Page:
Our resident grow-your-own expert Mark Diacono gives his tips on the surprisingly easy hazelnut, 'the most reliable nut to grow in the UK'.
On the edge of the field where, 15 years ago, I planted pecans, sweet chestnuts, almonds, bladdernuts and heartnuts, the hazels quietly got on with things. In the sunniest of summers after a frost-free late spring, the more marginal pecans and almonds were plentiful, whereas the hazels produced heavily every year regardless. It’s not surprising: those hedgerow hazels are much more well suited to our climate and we have been harvesting their wild ancestors on these islands since at least Mesolithic times. I grew to love them for their reliability, but also their flavour: of all the homegrown nuts I’ve eaten — those sweet, sweet almonds, the oily, fresh walnuts, the chestnuts lightly toasted in the shade of their leaves — none surpasses the handful of creamy white filberts in autumn.
Although often used interchangeably, the terms hazel, cobnut and filbert refer to distinct groups: hazelnut is the umbrella for all wild and cultivated hazels; cobnuts (Corylus avellana) are the cultivated varieties, often longer in shape than wild hazelnuts; and filberts (Corylus maxima) form a subgroup of cobnuts that have a husk enclosing the nut. These improved cultivars inspired large-scale planting during the 18th and 19th centuries, although, by the First World War, this had declined considerably. Now, 100 years later — as with so much that we could grow well — most of the hazelnuts we eat are imported. Happily, they are enjoying a modest renaissance in our gardens, at least.
As well as being the most reliable nut to grow in the UK, hazelnuts require little of you. Although walnuts and pecans may grow large enough to shade a tennis court and an apple or pear will have you up a ladder with saw and secateurs every year, the availability of dwarf rootstocks, naturally small cultivars and the ability to thrive when planted shoulder-to-shoulder as a hedge means hazels are an option even for small gardens and those disinclined to ongoing pruning.
Although relatively unfussy in the wild and pretty adaptable in the garden, if you give hazels a sunny spot, shelter, a good, sandy, well-drained soil and water them through long dry spells and through the first year as they establish, you’ll be in for heavy, reliable harvests. Wild hazels can reach quite a height, although most cultivars are smaller; pruning is not essential, but it’s a good idea to keep them at 4ft to 6ft for harvesting. I prune in winter, aiming for 10 or so good stems held in an open bowl shape, taking out the oldest stems and any over-crowded shoots and cutting to an outward-facing bud; it gives me a secondary crop of hazel sticks for the veg patch in the process.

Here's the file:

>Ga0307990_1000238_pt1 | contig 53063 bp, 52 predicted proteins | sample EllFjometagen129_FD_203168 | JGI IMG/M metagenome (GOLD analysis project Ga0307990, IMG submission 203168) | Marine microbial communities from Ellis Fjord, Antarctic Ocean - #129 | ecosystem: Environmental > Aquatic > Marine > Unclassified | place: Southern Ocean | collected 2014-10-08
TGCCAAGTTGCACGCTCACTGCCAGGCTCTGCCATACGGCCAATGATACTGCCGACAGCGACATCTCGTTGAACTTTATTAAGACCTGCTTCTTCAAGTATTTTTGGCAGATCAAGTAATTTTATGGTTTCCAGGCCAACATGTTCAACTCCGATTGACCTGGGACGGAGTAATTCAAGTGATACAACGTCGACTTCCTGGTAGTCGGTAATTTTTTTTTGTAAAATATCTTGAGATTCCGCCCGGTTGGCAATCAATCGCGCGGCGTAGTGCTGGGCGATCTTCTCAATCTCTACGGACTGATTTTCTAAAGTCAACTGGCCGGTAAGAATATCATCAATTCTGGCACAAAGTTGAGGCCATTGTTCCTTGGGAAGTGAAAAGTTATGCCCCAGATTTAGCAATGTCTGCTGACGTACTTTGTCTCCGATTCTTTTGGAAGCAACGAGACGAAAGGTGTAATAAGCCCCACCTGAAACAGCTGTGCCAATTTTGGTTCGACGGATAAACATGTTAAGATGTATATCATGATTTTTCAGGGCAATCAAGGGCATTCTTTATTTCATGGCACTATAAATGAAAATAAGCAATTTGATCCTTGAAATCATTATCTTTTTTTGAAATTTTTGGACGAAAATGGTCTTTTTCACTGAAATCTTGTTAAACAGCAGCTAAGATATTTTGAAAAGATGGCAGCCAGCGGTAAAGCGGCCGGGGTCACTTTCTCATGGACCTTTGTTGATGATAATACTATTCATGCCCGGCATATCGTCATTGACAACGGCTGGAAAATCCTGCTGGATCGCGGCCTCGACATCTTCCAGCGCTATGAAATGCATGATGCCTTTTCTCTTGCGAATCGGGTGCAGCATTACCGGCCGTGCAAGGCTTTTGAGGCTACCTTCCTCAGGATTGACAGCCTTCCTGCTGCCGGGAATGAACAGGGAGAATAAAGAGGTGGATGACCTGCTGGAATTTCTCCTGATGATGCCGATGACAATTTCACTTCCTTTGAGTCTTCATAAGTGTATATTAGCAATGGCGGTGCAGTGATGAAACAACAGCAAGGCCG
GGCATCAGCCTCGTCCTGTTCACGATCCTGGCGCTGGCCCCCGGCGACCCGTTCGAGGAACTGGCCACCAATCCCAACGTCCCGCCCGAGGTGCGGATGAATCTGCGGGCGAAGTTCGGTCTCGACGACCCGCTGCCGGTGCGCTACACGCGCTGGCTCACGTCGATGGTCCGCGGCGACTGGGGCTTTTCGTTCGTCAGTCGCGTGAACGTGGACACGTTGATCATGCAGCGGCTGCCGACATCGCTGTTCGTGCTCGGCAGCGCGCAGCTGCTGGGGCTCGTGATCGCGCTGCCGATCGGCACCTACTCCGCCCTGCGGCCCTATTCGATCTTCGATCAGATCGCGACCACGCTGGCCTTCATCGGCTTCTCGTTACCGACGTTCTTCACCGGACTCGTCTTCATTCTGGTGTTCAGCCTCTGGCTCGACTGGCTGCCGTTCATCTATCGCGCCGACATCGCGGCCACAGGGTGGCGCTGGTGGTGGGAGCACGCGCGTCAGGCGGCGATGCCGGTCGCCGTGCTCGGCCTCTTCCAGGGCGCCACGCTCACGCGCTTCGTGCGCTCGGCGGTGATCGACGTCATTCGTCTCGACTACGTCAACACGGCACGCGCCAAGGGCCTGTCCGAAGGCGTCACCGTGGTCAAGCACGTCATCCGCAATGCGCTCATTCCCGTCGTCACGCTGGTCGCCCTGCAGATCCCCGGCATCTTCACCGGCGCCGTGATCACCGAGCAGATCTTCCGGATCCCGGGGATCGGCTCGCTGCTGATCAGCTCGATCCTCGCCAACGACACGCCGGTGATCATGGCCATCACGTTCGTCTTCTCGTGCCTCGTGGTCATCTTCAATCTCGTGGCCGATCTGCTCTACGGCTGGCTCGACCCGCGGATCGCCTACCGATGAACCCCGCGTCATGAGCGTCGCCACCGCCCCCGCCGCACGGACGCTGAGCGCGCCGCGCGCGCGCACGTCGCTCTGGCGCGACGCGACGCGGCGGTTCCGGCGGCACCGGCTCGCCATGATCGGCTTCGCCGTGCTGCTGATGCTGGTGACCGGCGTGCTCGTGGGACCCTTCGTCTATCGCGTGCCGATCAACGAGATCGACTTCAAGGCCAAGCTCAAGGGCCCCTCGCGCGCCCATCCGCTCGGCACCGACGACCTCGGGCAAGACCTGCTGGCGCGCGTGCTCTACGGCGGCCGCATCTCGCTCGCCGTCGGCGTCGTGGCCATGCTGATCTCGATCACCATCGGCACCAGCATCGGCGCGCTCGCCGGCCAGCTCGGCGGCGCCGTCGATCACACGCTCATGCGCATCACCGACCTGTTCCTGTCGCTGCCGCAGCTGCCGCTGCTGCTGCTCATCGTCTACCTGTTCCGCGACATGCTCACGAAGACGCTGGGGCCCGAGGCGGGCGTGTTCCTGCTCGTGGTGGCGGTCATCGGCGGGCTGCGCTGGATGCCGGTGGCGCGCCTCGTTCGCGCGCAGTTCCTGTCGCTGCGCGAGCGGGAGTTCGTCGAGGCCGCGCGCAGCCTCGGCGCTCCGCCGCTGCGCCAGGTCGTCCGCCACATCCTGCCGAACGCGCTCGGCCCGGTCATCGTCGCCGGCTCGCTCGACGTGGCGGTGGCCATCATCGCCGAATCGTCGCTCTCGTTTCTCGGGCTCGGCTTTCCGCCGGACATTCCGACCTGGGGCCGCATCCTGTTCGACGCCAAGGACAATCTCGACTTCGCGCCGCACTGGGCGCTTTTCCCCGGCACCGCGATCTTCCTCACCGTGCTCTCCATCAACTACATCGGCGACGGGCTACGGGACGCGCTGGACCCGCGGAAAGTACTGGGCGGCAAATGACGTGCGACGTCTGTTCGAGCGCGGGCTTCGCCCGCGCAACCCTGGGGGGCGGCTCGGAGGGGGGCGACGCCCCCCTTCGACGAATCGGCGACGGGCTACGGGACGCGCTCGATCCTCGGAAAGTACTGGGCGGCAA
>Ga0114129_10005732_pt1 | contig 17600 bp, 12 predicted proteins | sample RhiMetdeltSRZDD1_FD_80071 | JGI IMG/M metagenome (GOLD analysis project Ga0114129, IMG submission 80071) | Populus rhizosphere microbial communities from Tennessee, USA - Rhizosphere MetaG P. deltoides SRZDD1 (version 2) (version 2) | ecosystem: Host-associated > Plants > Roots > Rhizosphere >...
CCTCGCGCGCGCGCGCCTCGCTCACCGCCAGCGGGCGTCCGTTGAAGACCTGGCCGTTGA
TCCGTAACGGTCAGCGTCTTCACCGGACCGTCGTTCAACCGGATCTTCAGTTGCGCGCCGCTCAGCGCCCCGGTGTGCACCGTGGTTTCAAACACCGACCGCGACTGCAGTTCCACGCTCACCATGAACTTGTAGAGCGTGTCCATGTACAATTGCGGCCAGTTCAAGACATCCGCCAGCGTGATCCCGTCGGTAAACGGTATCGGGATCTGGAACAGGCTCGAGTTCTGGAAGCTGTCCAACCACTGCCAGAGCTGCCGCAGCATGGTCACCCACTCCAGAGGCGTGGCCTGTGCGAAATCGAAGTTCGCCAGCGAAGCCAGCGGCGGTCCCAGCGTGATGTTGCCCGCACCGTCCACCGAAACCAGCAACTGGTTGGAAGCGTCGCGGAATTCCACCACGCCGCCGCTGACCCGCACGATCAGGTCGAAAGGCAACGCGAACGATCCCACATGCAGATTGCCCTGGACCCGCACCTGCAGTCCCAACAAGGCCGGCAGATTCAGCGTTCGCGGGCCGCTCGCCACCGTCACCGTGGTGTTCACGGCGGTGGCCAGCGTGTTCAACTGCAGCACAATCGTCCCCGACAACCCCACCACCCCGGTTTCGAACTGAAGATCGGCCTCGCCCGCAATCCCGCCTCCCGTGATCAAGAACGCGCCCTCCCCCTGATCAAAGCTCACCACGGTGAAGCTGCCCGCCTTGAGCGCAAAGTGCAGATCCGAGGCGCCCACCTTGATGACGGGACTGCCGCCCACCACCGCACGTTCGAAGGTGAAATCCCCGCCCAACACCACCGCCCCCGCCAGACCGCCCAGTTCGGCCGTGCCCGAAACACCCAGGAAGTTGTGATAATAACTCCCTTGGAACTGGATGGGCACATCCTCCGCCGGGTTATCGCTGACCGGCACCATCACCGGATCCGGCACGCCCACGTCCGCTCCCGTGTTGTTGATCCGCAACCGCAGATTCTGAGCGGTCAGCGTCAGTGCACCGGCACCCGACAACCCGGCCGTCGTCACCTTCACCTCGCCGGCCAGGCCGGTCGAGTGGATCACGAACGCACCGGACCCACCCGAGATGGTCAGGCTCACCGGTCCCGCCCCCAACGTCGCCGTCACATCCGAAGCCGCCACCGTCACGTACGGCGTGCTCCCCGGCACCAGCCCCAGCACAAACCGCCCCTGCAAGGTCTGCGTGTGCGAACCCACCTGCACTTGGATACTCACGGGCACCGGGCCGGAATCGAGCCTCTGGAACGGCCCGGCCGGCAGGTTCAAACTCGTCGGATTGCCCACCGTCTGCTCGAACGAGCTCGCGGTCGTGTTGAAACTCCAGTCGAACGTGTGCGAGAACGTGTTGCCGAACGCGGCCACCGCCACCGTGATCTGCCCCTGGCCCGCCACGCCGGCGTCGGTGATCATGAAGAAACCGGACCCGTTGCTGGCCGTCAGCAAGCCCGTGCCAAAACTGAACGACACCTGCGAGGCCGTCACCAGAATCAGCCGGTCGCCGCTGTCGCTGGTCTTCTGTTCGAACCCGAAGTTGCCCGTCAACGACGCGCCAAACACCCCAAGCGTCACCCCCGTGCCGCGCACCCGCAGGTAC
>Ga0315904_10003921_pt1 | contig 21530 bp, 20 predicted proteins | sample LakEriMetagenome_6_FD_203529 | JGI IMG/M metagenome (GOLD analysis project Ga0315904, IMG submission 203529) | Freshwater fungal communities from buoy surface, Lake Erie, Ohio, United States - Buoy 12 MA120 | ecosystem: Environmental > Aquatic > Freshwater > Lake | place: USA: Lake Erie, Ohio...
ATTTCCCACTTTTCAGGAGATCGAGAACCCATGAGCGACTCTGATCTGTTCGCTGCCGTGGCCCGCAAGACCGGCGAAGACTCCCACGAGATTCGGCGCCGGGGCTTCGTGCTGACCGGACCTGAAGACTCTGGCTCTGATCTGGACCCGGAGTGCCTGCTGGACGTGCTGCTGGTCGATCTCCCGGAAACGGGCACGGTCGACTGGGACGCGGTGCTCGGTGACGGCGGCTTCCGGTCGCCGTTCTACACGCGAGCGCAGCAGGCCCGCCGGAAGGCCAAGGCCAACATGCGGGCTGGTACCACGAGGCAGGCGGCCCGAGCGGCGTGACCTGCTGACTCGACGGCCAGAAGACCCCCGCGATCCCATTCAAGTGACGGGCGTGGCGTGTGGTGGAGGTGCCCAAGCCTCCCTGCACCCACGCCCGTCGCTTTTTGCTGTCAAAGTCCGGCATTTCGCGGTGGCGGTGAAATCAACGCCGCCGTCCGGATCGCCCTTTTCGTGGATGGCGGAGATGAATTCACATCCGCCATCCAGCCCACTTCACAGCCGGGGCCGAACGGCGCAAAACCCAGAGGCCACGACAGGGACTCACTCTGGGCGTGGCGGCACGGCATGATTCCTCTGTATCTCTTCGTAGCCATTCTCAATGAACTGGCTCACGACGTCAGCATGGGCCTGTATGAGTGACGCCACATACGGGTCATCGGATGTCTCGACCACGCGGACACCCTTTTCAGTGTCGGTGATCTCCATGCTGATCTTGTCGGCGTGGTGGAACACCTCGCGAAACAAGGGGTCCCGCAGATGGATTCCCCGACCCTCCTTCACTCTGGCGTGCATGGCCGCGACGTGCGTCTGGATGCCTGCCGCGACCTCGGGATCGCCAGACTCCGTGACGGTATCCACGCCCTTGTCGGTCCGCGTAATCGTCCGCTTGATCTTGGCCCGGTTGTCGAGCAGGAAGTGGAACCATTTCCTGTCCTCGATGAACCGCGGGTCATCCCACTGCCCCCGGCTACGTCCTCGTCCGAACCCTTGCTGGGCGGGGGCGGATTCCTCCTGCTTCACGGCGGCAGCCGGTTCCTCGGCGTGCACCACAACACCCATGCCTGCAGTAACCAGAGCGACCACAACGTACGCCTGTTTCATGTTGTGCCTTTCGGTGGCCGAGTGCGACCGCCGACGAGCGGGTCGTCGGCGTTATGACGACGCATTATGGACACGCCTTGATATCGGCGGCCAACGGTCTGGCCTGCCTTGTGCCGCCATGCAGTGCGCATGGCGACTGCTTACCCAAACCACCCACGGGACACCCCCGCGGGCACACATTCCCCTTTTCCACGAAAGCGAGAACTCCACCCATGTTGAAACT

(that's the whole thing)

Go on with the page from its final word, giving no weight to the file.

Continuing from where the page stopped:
Hazels are mostly self fertile, with both male and female flowers carried on the same tree, so one tree will give you nuts, but yields are usually higher if two or more cultivars are grown together or if wild hazels are nearby. There are many very good varieties to choose from: ‘White Filbert’ is the best flavoured I’ve tried; ‘Webb’s Prize Cob’ is a strong growing cultivar with excellent, long, pale brown nuts held in large clusters; and ‘Cosford’ and ‘Pearson’s Prolific’ are superb, reliable cobnuts that are particularly good pollinators, too.
Hazels usually start to produce well after three or four years and are usually ready for harvesting in early autumn, when the husks start to yellow. A short spell of drying improves their shelf life and reduces the chance of mould: lay them out on a floor or table for a few days or hang them in the porch in net bags where the air circulation will help speed the drying process. Once dried, remove any husks, and store or eat.
Squirrels are the likeliest nuisance. There is little you can do to dissuade them: they’ll either be tediously present or entirely absent. You can opt to share a little with them — although beware, one year’s sharing can easily become the next’s complete clearcut — or you’ll have to trap or shoot them. A friend swears that the colourful inflatable snakes he places in each of his nut trees as the nuts ripen discourages squirrels for just long enough for him to get at least most of the harvest. I guess it depends how much you want to be the talk of your postcode.
Mark Diacono grows edibles, both usual and unusual, at Otter Farm in Devon (www.otterfarm.co.uk). His book From Scratch: Ferment is out now (Quadrille, £12.99)
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